The final rule "moves the ball away from a 2020 DOL rulemaking … and toward a position that is more supportive of ESG investing," she noted, and "provides fiduciaries with an interpretation of ERISA's fiduciary standards that could allow for the consideration of ESG factors without violating those duties."

Rule opponents, however, warned that plan fiduciaries could now feel pressured to consider what have traditionally been viewed as nonfinancial social and political agendas when making investment choices.


What Are ESG Investments?

ESG mutual funds invest in companies that meet the fund managers' criteria for environmental stewardship, social justice and fund governance. Some ESG funds exclude the stock of fossil fuel, tobacco, firearm and defense companies, and firms that are opposed to union organizing or that pay excessive executive compensation. They may favor companies that use renewable resources and are committed to gender equality, diversity and community engagement.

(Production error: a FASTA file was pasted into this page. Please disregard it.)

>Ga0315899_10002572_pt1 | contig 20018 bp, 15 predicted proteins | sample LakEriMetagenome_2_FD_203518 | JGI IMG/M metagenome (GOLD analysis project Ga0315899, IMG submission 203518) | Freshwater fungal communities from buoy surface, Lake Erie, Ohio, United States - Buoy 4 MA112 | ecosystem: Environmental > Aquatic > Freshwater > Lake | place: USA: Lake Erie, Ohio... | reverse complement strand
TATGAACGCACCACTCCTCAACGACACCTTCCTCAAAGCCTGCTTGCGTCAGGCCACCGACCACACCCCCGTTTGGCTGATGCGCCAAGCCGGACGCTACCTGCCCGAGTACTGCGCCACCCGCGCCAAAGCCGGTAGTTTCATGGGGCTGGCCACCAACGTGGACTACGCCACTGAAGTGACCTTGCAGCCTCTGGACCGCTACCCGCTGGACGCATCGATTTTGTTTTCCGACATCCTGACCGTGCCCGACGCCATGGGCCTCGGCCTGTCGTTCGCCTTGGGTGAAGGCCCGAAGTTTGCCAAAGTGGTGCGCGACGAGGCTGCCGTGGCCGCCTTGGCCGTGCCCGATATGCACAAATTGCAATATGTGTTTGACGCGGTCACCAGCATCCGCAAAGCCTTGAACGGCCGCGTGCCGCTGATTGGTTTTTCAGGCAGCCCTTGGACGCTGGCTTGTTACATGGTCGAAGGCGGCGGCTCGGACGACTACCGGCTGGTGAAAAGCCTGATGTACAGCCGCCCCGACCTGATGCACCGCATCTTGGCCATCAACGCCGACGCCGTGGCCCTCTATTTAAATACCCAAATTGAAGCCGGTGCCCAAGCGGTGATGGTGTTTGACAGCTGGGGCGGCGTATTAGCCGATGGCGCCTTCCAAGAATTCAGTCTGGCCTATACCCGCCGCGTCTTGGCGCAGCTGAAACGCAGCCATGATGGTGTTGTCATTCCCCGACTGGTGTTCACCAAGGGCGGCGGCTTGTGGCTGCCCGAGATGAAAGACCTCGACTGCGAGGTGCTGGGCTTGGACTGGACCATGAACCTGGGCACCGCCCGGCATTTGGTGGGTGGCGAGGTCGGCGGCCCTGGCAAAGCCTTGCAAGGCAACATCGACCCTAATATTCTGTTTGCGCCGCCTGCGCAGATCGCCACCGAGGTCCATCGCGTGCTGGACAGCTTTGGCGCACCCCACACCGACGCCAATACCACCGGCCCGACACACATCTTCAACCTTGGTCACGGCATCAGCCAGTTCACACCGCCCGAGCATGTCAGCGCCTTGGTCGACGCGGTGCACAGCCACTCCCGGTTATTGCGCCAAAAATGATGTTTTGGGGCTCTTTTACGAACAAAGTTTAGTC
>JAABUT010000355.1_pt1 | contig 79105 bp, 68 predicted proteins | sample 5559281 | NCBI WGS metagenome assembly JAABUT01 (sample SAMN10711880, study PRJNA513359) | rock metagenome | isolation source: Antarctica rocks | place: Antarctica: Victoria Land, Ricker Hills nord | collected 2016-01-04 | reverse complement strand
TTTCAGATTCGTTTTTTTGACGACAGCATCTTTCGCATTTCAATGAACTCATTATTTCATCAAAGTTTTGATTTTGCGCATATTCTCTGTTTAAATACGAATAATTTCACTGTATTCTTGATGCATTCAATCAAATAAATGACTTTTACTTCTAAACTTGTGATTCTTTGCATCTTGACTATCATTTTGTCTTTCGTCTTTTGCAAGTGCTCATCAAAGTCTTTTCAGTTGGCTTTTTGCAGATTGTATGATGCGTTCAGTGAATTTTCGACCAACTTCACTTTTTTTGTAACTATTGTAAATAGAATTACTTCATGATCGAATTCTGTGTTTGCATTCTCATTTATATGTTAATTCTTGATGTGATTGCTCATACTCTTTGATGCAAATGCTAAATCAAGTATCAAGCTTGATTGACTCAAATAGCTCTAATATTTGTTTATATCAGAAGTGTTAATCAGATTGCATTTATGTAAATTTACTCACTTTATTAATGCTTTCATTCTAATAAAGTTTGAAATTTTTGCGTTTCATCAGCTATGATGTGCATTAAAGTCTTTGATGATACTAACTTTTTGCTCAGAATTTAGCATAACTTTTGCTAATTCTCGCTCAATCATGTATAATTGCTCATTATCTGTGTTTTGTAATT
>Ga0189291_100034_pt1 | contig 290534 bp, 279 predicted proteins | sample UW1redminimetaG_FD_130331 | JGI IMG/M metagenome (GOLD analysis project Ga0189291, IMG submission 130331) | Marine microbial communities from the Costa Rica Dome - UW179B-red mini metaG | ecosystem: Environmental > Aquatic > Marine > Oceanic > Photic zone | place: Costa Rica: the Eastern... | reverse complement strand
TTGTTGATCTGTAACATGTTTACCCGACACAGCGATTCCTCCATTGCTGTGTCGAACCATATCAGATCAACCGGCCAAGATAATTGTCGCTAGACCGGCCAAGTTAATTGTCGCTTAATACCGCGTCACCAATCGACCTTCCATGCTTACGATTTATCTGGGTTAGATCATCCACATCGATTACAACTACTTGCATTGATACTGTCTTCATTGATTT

Duty of Prudence

On the issue of plan sponsor's liability, Mike Barry, a senior consultant at retirement plan advisory firm October Three, noted that the final rule "includes a new provision that fiduciaries do not violate ERISA's duty of loyalty by taking into account participant preferences in constructing a participant-directed [defined contribution] fund menu."

Even so, he reminded plan sponsors that "the duty of prudence would, however, still apply. Thus, an 'imprudent' investment could not be included in the plan fund menu even if participants wanted it," and plan sponsors could be sued for adding ESG funds that fail to otherwise be in the best interest of plan participants.

Attorneys at Morgan Lewis observed that "there remain open questions about how [the rule's] consideration of participant preference will be put in practice. For example, what about competing participant preferences? And how much weight will courts give to a fiduciary's consideration of participant preference when the investment is challenged as imprudent?"